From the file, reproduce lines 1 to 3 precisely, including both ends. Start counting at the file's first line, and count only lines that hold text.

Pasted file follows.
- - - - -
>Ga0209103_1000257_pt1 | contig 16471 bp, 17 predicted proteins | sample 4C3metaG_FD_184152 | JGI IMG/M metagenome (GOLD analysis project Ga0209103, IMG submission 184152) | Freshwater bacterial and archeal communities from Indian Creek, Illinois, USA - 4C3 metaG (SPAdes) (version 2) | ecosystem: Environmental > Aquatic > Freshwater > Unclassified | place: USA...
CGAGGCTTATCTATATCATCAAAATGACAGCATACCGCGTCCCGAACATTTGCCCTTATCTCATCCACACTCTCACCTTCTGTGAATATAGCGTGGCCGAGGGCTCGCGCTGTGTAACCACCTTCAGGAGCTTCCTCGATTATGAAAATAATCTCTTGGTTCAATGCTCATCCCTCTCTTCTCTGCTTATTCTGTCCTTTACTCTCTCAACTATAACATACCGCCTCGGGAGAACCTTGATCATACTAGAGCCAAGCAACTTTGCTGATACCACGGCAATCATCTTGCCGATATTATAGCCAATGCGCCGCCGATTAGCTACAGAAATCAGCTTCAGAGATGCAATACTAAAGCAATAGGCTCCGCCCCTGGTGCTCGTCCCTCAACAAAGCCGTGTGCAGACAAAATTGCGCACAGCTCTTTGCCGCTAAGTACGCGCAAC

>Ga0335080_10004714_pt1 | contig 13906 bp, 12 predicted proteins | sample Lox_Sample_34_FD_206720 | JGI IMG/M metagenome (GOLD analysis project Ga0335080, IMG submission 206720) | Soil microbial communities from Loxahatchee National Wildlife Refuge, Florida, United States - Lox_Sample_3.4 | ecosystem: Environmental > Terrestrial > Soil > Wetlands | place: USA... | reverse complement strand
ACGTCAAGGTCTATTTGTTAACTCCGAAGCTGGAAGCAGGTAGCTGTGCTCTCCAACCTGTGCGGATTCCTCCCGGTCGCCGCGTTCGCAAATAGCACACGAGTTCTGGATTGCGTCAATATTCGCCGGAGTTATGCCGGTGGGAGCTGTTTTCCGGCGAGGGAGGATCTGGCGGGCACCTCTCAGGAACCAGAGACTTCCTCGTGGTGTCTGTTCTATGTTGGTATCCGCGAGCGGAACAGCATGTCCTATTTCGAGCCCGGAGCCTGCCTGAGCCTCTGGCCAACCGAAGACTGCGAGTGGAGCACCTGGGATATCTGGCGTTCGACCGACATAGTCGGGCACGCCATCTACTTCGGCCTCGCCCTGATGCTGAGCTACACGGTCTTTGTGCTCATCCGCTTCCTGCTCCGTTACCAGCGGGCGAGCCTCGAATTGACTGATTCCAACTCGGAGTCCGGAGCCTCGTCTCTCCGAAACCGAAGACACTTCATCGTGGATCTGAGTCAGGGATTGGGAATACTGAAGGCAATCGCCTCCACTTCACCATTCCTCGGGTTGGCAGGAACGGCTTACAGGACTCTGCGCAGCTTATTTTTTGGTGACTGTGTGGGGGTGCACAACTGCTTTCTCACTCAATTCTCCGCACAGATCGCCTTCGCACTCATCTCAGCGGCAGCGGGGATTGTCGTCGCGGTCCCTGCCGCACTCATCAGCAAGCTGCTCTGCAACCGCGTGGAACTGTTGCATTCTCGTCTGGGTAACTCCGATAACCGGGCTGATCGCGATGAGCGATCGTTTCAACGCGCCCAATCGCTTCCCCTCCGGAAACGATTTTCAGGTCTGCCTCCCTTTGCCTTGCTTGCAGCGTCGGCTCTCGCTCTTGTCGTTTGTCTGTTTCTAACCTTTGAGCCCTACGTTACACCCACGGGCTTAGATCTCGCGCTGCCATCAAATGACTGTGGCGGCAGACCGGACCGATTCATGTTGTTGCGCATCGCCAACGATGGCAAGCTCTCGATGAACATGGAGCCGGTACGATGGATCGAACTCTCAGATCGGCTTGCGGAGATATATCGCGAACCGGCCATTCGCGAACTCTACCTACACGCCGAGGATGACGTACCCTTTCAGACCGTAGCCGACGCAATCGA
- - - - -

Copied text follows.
>Ga0209103_1000257_pt1 | contig 16471 bp, 17 predicted proteins | sample 4C3metaG_FD_184152 | JGI IMG/M metagenome (GOLD analysis project Ga0209103, IMG submission 184152) | Freshwater bacterial and archeal communities from Indian Creek, Illinois, USA - 4C3 metaG (SPAdes) (version 2) | ecosystem: Environmental > Aquatic > Freshwater > Unclassified | place: USA...
CGAGGCTTATCTATATCATCAAAATGACAGCATACCGCGTCCCGAACATTTGCCCTTATCTCATCCACACTCTCACCTTCTGTGAATATAGCGTGGCCGAGGGCTCGCGCTGTGTAACCACCTTCAGGAGCTTCCTCGATTATGAAAATAATCTCTTGGTTCAATGCTCATCCCTCTCTTCTCTGCTTATTCTGTCCTTTACTCTCTCAACTATAACATACCGCCTCGGGAGAACCTTGATCATACTAGAGCCAAGCAACTTTGCTGATACCACGGCAATCATCTTGCCGATATTATAGCCAATGCGCCGCCGATTAGCTACAGAAATCAGCTTCAGAGATGCAATACTAAAGCAATAGGCTCCGCCCCTGGTGCTCGTCCCTCAACAAAGCCGTGTGCAGACAAAATTGCGCACAGCTCTTTGCCGCTAAGTACGCGCAAC

>Ga0335080_10004714_pt1 | contig 13906 bp, 12 predicted proteins | sample Lox_Sample_34_FD_206720 | JGI IMG/M metagenome (GOLD analysis project Ga0335080, IMG submission 206720) | Soil microbial communities from Loxahatchee National Wildlife Refuge, Florida, United States - Lox_Sample_3.4 | ecosystem: Environmental > Terrestrial > Soil > Wetlands | place: USA... | reverse complement strand